Politics

Senators Ponder How to Break Criminal Justice Logjam

With Trump not on board with bipartisan bill, “we’re stuck,” Grassley says

Chairman Charles E. Grassley and the Senate Judiciary Committee will mark up a bipartisan criminal justice bill next week, but the White House supports only one piece of it. (Bill Clark/CQ Roll Call file photo)

Senate Judiciary Committee members grappled Thursday with the best strategy to overhaul the nation’s criminal justice system, since the leading bill has broad bipartisan support but the White House apparently backs only one part of it.

Chairman Charles E. Grassley of Iowa set a markup next week for a bill that represents a hard-negotiated compromise — first struck in 2015 — that backers say would pass the Senate with a bipartisan supermajority if brought to the floor. It is expected to easily advance from the committee and could be a signature legislative accomplishment for the Senate.

A broad and politically varied coalition of lawmakers and advocacy groups off Capitol Hill generally back the overhaul, which has two main components. One section aims to reduce sentences for nonviolent drug offenders, and the other aims to ease re-entry for prisoners.

But Majority Leader Mitch McConnell didn’t bring a version of the legislation to the floor in the last Congress because of opposition to the sentencing section from law enforcement groups and some Republican senators, Majority Whip John Cornyn of Texas told the committee Thursday. And now, President Donald Trump has voiced support only for the prison changes.

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Cornyn, the Senate’s No. 2 Republican leader, said, “I honestly don’t see a path forward” this year for the broader bipartisan bill.

“I’m worried that if we just revisit the Sentencing Reform and Corrections Act, which failed during the Obama administration, given this change in the new administration and its views on the sentencing reform component of it, we’re going to have nothing to show for our efforts,” said Cornyn, using the bill’s formal title. “I know we all tried to work together on this and it just didn’t work out.”

Instead, Cornyn said the committee’s best opportunity to move a criminal justice bill would be his legislation, proposed along with Republican Sen. Mike Lee of Utah and Democratic Sen. Sheldon Whitehouse of Rhode Island, which contains only provisions aimed at easing re-entry for prisoners — “and then building on that as we can” with an amendment process on the floor.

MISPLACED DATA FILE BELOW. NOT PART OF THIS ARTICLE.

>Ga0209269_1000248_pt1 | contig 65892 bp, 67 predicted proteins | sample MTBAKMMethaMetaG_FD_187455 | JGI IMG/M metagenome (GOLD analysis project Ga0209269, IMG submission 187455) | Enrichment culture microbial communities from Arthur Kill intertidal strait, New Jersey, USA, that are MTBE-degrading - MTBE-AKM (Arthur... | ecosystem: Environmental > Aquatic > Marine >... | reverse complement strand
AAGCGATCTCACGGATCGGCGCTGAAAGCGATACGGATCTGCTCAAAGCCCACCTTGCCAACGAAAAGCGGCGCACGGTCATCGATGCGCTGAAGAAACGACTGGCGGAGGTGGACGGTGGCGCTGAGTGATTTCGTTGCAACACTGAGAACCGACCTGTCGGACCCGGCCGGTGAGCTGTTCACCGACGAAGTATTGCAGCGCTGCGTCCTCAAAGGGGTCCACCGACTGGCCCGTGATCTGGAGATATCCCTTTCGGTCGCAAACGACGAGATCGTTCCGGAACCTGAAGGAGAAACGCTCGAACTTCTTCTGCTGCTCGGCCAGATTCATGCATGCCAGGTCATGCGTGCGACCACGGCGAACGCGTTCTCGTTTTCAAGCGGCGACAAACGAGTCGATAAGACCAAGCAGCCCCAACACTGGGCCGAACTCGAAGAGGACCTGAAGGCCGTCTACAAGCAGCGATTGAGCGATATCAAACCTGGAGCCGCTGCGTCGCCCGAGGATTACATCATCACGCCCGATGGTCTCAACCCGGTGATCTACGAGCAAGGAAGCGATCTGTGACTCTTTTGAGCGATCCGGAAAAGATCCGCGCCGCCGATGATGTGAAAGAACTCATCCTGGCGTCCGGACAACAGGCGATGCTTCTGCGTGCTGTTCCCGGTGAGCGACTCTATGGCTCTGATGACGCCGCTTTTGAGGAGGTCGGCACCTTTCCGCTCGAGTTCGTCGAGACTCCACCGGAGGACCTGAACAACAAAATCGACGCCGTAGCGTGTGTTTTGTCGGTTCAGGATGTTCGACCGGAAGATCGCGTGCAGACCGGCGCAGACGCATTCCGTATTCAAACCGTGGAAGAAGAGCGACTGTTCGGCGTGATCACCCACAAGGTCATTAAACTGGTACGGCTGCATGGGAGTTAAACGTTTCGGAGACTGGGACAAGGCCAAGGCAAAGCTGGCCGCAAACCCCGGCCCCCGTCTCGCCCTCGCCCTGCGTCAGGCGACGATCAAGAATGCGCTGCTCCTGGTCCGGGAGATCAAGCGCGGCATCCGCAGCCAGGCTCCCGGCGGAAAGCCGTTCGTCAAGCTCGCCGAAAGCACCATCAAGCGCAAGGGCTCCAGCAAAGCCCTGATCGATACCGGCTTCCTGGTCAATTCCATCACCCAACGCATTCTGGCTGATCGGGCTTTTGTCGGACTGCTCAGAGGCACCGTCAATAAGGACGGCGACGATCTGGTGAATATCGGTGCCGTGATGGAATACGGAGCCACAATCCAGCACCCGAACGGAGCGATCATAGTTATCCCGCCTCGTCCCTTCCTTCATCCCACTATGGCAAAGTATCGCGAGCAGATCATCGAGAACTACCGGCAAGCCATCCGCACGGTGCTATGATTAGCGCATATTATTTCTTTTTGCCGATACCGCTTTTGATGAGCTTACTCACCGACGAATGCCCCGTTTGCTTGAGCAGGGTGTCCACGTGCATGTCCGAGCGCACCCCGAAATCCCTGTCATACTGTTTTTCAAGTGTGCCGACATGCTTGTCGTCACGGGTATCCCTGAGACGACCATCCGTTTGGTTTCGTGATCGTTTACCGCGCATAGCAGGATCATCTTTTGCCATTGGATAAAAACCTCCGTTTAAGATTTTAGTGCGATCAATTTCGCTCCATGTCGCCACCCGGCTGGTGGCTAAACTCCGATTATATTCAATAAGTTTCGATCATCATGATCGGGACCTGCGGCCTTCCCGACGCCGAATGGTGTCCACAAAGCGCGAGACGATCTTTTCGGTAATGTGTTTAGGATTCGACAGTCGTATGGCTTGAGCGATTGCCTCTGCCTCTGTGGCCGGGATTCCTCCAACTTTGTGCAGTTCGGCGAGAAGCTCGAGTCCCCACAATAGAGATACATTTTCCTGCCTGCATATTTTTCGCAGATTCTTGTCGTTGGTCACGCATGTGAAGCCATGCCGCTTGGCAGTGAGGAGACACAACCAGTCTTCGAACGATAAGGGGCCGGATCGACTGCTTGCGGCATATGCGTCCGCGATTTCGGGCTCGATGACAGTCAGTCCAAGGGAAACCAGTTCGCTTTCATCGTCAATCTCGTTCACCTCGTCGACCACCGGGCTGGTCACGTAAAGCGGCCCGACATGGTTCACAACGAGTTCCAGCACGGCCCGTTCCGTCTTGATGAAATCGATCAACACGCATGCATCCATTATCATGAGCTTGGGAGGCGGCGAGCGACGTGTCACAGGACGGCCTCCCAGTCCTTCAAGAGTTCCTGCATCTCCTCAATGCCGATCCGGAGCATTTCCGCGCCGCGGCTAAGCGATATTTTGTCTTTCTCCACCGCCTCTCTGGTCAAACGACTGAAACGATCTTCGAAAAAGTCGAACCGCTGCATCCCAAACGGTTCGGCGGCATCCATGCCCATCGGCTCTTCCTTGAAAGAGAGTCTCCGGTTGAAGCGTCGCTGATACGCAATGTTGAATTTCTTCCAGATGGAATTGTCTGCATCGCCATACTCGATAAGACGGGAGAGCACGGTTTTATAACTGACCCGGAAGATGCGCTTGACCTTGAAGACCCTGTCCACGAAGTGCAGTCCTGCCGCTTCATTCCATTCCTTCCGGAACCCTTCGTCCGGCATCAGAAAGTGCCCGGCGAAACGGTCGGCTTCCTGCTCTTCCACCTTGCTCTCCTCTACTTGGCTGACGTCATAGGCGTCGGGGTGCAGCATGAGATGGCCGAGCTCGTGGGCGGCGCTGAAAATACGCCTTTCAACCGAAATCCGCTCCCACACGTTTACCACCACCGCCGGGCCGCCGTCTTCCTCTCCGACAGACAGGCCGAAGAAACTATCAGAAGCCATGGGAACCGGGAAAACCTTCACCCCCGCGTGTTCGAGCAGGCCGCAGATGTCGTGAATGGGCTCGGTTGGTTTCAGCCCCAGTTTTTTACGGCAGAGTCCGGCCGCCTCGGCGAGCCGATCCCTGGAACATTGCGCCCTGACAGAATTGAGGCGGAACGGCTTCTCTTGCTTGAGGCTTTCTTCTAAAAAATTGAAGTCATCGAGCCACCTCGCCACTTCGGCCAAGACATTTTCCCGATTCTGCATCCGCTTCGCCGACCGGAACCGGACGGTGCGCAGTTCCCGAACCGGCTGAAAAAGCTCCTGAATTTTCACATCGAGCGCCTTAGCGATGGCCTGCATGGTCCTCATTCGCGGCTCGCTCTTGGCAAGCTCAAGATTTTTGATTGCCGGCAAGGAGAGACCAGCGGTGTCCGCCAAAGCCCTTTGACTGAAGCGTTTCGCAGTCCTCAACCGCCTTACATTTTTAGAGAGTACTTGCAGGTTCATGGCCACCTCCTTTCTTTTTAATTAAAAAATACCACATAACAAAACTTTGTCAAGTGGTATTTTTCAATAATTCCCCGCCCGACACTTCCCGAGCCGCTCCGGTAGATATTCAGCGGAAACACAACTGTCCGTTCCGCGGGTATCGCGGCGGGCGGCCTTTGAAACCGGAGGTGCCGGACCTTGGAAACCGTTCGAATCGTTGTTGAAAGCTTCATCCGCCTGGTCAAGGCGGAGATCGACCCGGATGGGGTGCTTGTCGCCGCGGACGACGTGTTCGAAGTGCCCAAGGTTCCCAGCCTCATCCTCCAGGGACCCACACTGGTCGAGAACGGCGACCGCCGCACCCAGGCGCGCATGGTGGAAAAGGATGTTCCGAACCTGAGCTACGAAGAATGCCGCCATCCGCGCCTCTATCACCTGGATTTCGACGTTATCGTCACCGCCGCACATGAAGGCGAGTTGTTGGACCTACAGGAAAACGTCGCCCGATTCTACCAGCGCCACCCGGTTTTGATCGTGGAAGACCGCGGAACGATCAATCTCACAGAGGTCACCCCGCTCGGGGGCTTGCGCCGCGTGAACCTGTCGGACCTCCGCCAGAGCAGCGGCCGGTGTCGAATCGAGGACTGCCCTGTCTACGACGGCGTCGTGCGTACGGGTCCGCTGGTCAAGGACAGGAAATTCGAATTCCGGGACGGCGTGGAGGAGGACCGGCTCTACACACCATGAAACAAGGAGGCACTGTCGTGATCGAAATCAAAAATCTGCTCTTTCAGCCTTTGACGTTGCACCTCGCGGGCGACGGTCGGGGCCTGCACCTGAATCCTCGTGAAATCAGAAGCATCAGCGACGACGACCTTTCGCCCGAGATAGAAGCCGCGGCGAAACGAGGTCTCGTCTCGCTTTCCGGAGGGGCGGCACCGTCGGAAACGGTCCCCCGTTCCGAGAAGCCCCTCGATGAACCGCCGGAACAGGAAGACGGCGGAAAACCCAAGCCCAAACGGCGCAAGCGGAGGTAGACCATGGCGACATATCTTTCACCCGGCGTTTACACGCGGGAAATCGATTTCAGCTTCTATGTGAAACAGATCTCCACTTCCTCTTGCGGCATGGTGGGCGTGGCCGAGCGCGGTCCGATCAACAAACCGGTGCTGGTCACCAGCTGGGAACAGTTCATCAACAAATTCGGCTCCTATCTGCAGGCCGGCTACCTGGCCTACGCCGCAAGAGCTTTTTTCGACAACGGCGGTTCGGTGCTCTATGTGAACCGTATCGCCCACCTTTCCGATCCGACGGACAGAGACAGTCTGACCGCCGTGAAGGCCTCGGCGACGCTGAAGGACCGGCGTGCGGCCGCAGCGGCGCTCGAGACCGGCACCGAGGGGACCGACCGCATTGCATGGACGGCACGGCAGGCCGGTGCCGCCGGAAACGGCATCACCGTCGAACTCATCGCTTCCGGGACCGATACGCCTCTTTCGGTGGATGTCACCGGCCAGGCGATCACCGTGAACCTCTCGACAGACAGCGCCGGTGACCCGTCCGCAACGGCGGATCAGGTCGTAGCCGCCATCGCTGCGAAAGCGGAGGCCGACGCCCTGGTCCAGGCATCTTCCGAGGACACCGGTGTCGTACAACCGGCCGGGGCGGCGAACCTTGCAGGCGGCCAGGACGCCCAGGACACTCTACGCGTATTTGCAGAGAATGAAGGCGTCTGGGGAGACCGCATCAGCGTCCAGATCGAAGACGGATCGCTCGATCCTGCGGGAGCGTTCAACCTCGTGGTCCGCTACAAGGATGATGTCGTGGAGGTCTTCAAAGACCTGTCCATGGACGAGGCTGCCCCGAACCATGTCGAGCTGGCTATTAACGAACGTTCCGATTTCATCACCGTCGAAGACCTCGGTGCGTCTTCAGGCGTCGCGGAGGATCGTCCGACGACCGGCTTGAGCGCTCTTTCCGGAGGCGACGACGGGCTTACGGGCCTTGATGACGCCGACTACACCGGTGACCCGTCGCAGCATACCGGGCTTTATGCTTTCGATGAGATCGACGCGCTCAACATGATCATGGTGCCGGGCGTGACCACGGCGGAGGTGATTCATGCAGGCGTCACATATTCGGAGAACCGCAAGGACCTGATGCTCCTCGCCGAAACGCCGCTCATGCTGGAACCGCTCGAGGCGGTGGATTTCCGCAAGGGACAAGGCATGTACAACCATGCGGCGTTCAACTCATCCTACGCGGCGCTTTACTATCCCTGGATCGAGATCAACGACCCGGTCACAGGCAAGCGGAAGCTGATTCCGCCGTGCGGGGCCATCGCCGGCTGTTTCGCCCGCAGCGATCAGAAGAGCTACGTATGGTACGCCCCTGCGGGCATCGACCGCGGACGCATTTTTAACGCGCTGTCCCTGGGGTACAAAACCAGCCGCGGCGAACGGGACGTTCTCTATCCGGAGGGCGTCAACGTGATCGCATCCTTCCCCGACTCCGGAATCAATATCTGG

That process could include amendments on sentencing, based on a bill introduced in previous sessions by Lee and Democratic Whip Richard J. Durbin of Illinois.

Grassley responded that the compromise bill would be the best way to get the sentencing and prison provisions into law. The measure currently has 19 co-sponsors, and he said the backers are seeking more.

“It’s a matter of process and around here — nothing gets done unless it’s bipartisan,” Grassley said. “And I don’t often agree with Sen. Durbin, but we put together a bill that we worked really hard and we think it’s the only way of advancing both bills.”

Whitehouse said he would support both ways of moving forward since the sentencing bill was proposed five years ago, but that Cornyn’s strategy “actually might provide a more realistic way of getting this matter resolved.”

The Senate, however, could end up in the same place if the prison bill gets to the floor and then a supermajority of senators add the sentencing portion back in with an amendment, Whitehouse said.

“Waiting here for there to be the ultimate global concord to sort this out has yielded five years of nothing and I’m ready to go forward,” Whitehouse said.

Grassley countered, however, that there could still be senators who would block the prison bill from the floor if they knew there were more than 60 senators supporting a sentencing amendment. 

“That’s what we face,” Grassley said. “There’s some people around here [who] are just a little bit afraid of what you call an Assistant U.S. Attorneys Association and they’re stopping everything from being done that is so successful in the other states. When people are willing to stand up to those leaders of the Senate, we’ll get something done in both areas.”

Cornyn said he was just trying to find a way forward, “because we’re stuck.”

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